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March 28, 2019

Serving Individuals and Populations Within Integrated Health Systems: A Bridge Too Far?

Author Affiliations
  • 1Alerion Institute, Alerion Advisors, North Garden, Virginia
  • 2School of Medicine, Johns Hopkins University, Baltimore, Maryland
  • 3Boston Consulting Group, Boston, Massachusetts
  • 4Arizona State University, Tempe
JAMA. 2019;321(20):1975-1976. doi:10.1001/jama.2019.2929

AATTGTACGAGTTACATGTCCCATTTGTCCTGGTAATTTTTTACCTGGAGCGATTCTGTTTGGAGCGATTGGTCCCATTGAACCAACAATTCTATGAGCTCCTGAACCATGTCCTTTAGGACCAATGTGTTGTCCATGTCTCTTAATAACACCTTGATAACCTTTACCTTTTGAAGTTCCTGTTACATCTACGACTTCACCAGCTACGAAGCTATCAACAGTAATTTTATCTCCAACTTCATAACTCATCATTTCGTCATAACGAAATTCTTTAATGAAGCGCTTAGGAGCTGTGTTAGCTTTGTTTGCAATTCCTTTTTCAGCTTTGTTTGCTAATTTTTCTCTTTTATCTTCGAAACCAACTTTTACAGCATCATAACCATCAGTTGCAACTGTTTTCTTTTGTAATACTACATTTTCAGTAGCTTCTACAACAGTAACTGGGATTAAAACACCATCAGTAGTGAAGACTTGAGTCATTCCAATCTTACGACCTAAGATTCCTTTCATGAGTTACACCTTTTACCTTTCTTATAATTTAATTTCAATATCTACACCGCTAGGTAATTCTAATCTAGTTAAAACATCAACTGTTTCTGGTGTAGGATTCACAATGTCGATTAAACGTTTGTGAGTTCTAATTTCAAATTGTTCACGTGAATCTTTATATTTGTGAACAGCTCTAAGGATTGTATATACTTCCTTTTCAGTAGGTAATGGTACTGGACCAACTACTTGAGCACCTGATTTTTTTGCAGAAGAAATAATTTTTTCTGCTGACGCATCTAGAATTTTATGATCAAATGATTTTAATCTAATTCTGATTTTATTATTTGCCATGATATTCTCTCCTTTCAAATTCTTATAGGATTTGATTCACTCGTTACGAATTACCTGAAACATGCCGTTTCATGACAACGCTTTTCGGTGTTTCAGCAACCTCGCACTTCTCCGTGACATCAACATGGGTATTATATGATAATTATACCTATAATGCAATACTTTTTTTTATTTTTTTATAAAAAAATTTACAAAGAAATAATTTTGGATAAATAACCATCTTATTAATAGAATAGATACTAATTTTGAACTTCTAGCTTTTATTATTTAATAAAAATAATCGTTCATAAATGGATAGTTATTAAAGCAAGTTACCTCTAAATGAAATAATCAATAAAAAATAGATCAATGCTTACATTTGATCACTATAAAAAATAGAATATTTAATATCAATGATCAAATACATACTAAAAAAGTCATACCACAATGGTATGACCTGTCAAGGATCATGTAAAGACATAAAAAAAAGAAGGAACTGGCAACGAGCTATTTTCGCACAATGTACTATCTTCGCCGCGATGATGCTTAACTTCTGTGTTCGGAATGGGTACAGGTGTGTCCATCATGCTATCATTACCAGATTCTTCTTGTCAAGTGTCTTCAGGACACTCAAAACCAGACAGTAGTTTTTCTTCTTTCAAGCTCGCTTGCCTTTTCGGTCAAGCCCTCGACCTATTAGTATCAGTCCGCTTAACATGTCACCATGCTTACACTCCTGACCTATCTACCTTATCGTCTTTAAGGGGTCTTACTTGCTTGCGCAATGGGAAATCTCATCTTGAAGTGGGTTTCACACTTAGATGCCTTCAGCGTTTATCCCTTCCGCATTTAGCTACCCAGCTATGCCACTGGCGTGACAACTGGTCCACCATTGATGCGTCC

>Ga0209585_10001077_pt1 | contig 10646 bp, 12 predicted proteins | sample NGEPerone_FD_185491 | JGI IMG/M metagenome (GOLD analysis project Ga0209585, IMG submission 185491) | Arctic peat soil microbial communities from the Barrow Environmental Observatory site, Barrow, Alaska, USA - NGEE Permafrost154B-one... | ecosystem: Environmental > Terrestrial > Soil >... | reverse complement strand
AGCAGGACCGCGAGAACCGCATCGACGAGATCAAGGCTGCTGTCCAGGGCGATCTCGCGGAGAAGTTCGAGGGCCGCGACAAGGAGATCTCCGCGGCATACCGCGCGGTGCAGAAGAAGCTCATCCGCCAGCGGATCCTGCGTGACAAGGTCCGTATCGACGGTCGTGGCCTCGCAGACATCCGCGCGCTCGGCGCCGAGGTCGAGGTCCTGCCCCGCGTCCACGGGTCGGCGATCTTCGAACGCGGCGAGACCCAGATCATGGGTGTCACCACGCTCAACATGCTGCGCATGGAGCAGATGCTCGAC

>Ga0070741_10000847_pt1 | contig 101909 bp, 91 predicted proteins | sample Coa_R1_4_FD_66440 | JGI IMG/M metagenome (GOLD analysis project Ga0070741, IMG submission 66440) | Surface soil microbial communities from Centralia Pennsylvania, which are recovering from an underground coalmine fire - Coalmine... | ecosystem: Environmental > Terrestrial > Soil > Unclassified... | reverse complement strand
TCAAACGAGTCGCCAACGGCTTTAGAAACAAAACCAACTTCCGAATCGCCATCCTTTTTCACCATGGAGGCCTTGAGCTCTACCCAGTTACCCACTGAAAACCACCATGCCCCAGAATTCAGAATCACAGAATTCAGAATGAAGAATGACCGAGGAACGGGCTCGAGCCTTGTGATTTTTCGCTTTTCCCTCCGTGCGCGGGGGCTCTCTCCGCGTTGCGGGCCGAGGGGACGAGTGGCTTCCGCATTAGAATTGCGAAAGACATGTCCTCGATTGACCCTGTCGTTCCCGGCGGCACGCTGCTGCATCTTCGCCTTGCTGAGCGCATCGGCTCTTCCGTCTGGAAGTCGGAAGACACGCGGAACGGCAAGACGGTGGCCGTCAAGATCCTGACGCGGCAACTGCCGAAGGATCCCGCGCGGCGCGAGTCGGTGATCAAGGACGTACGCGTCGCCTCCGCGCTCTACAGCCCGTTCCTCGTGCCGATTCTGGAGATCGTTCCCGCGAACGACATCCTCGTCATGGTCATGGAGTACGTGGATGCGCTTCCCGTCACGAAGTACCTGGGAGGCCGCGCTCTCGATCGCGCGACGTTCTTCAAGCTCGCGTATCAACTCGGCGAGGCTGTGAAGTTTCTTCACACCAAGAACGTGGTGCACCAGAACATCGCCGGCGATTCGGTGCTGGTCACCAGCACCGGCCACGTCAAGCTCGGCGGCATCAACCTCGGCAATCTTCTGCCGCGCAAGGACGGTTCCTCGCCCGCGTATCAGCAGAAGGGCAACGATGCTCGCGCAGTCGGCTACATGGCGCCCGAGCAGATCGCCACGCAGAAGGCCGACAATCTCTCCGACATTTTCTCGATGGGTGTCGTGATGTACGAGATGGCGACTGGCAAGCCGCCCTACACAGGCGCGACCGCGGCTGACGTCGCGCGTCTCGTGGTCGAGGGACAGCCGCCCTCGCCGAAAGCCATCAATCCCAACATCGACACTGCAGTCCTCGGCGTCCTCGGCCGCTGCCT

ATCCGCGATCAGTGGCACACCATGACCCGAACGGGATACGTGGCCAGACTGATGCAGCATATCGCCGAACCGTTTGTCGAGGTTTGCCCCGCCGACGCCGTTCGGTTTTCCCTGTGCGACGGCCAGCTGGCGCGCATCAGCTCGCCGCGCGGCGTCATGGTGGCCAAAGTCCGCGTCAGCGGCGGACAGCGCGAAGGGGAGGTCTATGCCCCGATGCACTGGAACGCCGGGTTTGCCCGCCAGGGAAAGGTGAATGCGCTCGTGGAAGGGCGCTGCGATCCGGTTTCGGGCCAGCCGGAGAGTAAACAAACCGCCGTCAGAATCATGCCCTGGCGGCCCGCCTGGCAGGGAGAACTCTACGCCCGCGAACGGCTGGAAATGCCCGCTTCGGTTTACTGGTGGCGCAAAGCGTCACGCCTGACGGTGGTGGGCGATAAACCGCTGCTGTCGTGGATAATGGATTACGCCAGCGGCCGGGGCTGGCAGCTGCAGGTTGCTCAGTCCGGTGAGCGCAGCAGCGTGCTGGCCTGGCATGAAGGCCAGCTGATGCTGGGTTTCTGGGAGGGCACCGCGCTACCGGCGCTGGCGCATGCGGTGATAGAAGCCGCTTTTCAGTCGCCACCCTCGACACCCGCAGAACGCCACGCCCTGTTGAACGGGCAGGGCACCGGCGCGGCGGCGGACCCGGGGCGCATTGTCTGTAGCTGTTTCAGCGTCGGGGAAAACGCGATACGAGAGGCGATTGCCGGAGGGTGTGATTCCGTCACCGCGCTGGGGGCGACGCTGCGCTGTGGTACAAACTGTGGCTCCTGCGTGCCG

Growth of the integrated health system (IHS) has been rapid, encompassing 81% of acute care hospitals in 2018, 34% of large group practices, and 43% of practicing physicians who contract jointly for payment.1-3 Provisions of the Affordable Care Act (ACA) and, until recently, the preferences of private insurers called for the IHS model to become the primary organization that provides care in their communities, resulting (eventually) in increased access, lower costs, and improved quality.4 The migration to the IHS has occurred in parallel to mergers among insurers, pharmacies, benefit managers, and pharmaceutical companies and was done in response to incentives and penalties introduced by the Centers for Medicare & Medicaid Services and private insurers that were intended to transfer financial risk and ensure defined outcomes.

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